Aflatoxins are naturally occurring poisonous carcinogens as well as mutagens which grow in soil, decaying matter, hay and grains. They are a group of secondary metabolites produced by three species of Aspergillus, i.e. A. flavus, A. parasiticus and A. nomius. They can easily occur in staple commodities which lack proper storage like wheat, rice, millets, sorghum, sweetcorn, cottonseed and peanuts.
How Do Aflatoxins Occur in Milk?
The physical and biochemical conditions of Aspergillus highly affect the production of toxins. Aflatoxin B1 remains the most toxic as well as the predominant form of toxin present in crops, hay or silage. When ruminants like cattle, buffaloes, goats, etc consume aflatoxin B1 contaminated fodder, as a result of the metabolic process occurring in their liver, the aflatoxin M1 (AFM1) will be found in milk. Likewise, this leads to human exposure to such dangerous toxins.
Occurrence in Developed and Developing Countries
National estimates of dietary exposure to aflatoxins indicate that there remains a huge difference in dietary aflatoxin exposure in developing and developed countries. For instance, in developing countries average aflatoxin dietary exposures exceed 100 ng/kg body weight (BW)/day and in developed countries, the average value is less than 1ng/kg BW/day.
Estimates of dietary exposure to aflatoxin M1 (AFM1) have rarely exceeded 1ng/kg BW/day in any country however up to 6.5-8.8 ng/kg BW/day has also been reported for young children and breastfed infants. In India, as per the FSSAI study, the exposure to AFM1 from milk is 46 ng/day on average, but children bear higher exposure of 3.5 ng/kg BW/day as compared to adults which are 0.8 ng/kg BW/day. Since milk consumption is more in infants and children therefore they are at more risk. Exposure to contaminated milk can cause immune suppression, delayed development and stunted growth in them.
Dangers of Aflatoxins in Milk
Consumption of food containing aflatoxin concentrations of 1 mg/kg or higher has been suspected to cause aflatoxicosis, the prognosis of which consists of acute liver failure, liver cirrhosis, liver cancer, jaundice, lethargy and nausea, eventually leading to death, as per a World Health Organization (WHO) study in February 2018.
As per FSSAI standards, the permissible limit of aflatoxins in milk is 0.5 µg/kg. As per the survey report given by FSSAI October 18 2019, out of the 6,432 total milk samples, 368 (5.7 per cent) were found to have aflatoxins beyond permissible limits. The highest rates of aflatoxin contamination were found in Tamil Nadu (88 out of 551 samples), Delhi (38 out of 262 samples) and Kerala (37 out of 187 samples). The quite surprising fact that carcinogen contamination was more predominant in processed milk as compared to raw milk.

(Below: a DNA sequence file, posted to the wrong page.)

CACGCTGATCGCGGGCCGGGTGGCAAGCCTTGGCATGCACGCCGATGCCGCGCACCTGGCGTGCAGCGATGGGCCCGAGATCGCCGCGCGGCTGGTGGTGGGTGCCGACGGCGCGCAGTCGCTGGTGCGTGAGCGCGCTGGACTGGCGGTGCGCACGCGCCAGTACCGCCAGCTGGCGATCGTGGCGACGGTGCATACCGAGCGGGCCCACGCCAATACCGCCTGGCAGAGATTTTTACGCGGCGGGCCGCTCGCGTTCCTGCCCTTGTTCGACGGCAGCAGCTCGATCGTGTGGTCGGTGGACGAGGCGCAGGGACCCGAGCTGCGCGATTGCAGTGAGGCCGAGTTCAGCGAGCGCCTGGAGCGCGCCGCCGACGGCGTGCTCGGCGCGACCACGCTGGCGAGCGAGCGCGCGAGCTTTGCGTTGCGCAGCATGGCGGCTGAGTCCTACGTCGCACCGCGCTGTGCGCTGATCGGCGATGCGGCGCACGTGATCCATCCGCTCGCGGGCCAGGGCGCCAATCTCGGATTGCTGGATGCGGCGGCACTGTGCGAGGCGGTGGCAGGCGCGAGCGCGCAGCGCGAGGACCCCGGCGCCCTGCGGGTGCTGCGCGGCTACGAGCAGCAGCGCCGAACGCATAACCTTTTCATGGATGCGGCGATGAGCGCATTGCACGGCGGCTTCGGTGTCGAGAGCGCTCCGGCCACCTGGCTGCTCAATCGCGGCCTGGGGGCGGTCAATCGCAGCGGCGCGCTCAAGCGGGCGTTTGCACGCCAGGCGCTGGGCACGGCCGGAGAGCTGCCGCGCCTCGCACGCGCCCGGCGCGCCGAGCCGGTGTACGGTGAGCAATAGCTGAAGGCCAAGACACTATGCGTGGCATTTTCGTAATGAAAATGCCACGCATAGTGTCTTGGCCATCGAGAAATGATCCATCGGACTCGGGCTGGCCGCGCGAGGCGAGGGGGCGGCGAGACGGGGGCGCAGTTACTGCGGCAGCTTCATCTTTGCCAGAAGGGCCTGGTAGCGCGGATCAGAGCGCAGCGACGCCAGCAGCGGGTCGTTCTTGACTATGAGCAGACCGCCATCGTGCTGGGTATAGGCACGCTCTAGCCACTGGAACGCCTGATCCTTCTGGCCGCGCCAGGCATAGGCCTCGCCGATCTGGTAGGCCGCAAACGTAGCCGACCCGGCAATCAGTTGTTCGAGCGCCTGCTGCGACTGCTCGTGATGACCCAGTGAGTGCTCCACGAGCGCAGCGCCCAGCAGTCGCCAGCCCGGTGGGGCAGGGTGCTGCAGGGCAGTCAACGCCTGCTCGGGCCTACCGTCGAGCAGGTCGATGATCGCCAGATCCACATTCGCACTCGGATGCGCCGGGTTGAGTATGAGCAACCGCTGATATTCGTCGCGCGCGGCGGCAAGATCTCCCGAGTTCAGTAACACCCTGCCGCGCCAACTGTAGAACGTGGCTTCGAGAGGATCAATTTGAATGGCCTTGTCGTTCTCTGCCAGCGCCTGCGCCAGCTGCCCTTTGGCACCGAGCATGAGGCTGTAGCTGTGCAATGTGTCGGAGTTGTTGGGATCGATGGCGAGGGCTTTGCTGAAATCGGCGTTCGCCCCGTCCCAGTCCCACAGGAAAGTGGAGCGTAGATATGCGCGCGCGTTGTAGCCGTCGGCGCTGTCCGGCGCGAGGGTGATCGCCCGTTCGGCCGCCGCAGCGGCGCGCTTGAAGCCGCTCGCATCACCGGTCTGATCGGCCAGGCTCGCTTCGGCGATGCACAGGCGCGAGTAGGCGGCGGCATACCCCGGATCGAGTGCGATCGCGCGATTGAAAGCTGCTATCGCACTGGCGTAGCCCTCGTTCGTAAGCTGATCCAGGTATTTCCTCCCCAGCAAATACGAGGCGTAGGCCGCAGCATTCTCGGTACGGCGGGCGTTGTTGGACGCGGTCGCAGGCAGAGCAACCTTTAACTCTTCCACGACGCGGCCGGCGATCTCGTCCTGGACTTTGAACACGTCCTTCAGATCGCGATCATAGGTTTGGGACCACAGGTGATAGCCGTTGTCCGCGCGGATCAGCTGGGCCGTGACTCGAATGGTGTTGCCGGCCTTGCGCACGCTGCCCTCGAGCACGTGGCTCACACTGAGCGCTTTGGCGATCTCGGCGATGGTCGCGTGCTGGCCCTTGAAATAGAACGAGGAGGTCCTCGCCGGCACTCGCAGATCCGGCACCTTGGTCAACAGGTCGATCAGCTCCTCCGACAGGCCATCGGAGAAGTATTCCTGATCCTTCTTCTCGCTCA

How to Detect Presence of Aflatoxins in Milk?
There are many methods commercially available to detect AFM1 in milk. However, solid-phase correction and immuno-affinity chromatography cartridges remain efficient techniques. Thin-layer chromatography (TLC) and high-performance liquid chromatography (HPLC) are adequate techniques to separate and determine AFM1 in milk. However, due to ease of usage and rapid screening. Enzyme-linked immune sorbent assay (ELISA) remains a more popular method. These methods are costly and employ unfriendly procedures to our environment. Therefore, there exists a huge scope in the development of eco-friendly techniques to determine aflatoxins.
Prevention and Control
In general, it can be understood that the prevention and control of fungal growth are very important to reduce the growth of AFM1 in milk.
There is a direct linear correlation between AFB1 in animals feed and quantity of AFM1 in their milk. Thus, to prevent aflatoxin contamination in milk dairy animals should be vaccinated against aflatoxins specially AFB1 regularly. Another method is to reduce the initial contamination of feed consumed by dairy animals. To ensure this, you should avoid the portions of crops which have damage. Temperature and moisture of storages should be controlled in such a way that they are not favourable for fungal growth.
The thermal treatment during the processing of milk is completely insufficient to reduce AFM1 in milk. The important fact is that thermal processing treatments like pasteurisation and sterilisation may be lethal to microorganisms but fail to eliminate aflatoxins.
Student, Maharana Pratap University of Agriculture and Technology
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